The government resorting to additional cesses, which are not shareable with the state governments, leaves more money in Centre’s hands, he pointed.

It helps to tell angry rural voters that fat cats of the capital markets are being taxed to pay for new welfare schemes. Improving education and healthcare is not a technological fix, but a political challenge in which the Centre and states have to cooperate. Higher MSP for farm produce are no panacea. India’s farm prices cannot be completely out of line with global prices. The task is to help farmers realise a greater share of the value that is added to their produce before it reaches the consumer. 
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With Spendthrift New Budget, India Takes a Wrong Turn

While one can argue how much Prime Minister Narendra Moodi has accomplished since he took over in 2014, he maintained his “fiscal restraint” until Budget 2018, wrote Mihir Sharma in his column in Bloomberg. This, he pointed, led to disappointment of both the bond market and equity investors.

But the prime minister no longer has the luxury of caring about the bond market or what institutional investors thought, because the income rural population have not “risen”, as the economic survey pointed, Sharma wrote.

He said that Jaitley’s scheme to improve the welfare of the farmers were unlikely to work, and the budget arithmetic on the world’s “largest” health insurance programme was “questionable on various grounds”.

Buried in the fine print of the budget – and barely mentioned by the finance minister in his speech – was an even more momentous change. For the first time in a generation, India is becoming less open. For decades, in budget after budget, Indian governments have lowered the country’s once-formidable tariff barriers. On Thursday, Jaitley sharply raised an entire swathe of customs duties on products as disparate as silk, iPhones, kites, televisions, shoes and Ikea furniture. The reason was straight out of the 1980s: Unabashed protection of local industry. The move was especially jarring after Modi, just a fortnight ago in Davos, had declared that protectionism was as great a threat as terrorism or climate change.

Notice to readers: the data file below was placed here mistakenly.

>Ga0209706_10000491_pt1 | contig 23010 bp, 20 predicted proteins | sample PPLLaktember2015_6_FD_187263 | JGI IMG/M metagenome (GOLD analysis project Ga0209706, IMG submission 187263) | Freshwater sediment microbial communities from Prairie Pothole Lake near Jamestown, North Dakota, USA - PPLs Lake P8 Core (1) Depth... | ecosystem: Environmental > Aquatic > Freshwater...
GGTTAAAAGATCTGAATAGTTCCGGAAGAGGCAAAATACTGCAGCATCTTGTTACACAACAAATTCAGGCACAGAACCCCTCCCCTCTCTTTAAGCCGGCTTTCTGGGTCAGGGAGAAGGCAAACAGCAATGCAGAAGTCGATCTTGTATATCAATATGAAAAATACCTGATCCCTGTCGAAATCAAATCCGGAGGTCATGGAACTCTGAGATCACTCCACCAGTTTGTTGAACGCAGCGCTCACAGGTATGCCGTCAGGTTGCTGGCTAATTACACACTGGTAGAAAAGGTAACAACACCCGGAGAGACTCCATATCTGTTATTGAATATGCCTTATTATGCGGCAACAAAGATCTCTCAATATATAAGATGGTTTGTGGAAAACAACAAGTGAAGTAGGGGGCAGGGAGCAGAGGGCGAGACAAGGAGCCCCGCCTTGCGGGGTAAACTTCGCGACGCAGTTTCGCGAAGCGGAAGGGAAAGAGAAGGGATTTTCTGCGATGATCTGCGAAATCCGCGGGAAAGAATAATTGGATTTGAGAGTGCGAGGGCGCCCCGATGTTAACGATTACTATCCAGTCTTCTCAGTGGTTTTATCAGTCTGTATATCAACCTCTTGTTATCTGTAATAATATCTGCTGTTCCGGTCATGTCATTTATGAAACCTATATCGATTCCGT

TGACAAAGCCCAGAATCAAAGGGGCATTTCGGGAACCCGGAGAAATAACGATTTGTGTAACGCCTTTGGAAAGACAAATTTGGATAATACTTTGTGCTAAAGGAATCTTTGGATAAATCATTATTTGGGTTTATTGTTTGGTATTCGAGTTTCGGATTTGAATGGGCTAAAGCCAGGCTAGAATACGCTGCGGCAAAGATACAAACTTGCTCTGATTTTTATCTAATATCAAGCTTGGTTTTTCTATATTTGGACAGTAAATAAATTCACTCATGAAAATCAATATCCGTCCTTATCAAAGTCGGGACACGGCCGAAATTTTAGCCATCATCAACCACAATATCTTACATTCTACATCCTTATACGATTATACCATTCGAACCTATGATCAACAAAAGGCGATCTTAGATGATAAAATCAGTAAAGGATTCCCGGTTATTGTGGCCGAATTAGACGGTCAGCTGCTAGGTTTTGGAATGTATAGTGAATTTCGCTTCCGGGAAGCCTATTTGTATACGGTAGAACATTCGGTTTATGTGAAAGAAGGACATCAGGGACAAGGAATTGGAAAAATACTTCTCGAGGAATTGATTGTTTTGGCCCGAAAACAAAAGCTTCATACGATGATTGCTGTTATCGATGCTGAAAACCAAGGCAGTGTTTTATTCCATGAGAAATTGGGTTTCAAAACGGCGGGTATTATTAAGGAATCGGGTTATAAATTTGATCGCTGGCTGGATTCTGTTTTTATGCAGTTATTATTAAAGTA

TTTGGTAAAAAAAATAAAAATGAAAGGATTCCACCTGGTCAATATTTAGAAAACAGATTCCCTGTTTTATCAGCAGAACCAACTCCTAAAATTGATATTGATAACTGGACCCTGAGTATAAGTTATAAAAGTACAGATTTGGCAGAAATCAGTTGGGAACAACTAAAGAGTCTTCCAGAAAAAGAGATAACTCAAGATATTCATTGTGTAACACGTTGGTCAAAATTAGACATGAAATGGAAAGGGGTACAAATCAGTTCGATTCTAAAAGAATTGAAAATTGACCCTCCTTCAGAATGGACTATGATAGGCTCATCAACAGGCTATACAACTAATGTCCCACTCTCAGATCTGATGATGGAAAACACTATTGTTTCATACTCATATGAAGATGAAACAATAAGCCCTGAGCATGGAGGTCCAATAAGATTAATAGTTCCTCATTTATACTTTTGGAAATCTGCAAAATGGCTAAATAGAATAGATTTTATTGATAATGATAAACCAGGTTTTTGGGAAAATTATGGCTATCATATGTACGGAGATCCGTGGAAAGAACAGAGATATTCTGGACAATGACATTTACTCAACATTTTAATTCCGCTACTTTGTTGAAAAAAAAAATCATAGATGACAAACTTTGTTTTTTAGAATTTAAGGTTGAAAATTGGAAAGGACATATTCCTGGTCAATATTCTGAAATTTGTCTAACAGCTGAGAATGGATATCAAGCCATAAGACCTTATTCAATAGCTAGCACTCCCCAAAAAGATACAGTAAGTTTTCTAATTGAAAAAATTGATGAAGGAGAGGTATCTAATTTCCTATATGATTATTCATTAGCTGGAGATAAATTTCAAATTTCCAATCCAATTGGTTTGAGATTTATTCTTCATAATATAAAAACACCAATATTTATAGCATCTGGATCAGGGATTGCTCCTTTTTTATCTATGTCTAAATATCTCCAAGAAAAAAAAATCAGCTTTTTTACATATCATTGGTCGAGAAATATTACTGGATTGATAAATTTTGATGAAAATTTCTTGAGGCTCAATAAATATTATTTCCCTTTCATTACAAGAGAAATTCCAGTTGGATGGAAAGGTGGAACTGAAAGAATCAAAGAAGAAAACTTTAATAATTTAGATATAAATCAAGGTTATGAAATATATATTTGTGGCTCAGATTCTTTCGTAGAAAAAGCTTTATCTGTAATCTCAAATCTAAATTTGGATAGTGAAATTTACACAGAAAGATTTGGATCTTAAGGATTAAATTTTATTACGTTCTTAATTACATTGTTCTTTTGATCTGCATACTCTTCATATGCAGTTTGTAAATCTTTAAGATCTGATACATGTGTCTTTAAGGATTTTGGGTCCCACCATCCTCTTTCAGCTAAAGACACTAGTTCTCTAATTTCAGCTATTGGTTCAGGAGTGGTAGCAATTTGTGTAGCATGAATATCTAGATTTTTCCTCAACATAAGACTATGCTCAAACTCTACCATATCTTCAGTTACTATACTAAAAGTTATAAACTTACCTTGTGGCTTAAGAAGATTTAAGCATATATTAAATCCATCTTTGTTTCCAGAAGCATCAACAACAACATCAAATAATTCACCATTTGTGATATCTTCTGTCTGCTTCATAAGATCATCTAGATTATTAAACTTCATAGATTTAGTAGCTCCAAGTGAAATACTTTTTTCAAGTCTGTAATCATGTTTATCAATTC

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Arun Jaitley’s Budget Will Be Judged by Whether it Can Bridge the Gap

Populism won the tug of war with fiscal prudence in the Union Budget 2018, commented The Hindu in its editorial.

The opinion piece commented that Jaitley has “homed in unerringly on the root causes of distress” in the Indian economy, pointing that unremunerative farm incomes, unemployment, lack of social security nets as the causes for the same.

With this in mind, Jaitley has announced a laundry list of ameliorative measures. While his intent is clearly welfarist, resource constraints have forced him to rely significantly on extra-budgetary resources and external agencies to give life to many proposals. If they fail to materialise, it can lead to a gap between promise and delivery. Consider agriculture. After asserting that minimum support prices (MSPs) should cover all crops and assure farmers 1.5 times their production cost, food subsidy allocations for FY19 have been upped by a relatively modest Rs 29,041 crore. A ‘fool-proof’ mechanism has been mooted to avoid market prices falling below MSPs, but it is left to the Niti Aayog to work out the modalities.

The piece also commented while the budget was “liberal” in its rural allocation, it has been “frugal” where the middle class and the corporates are concerned.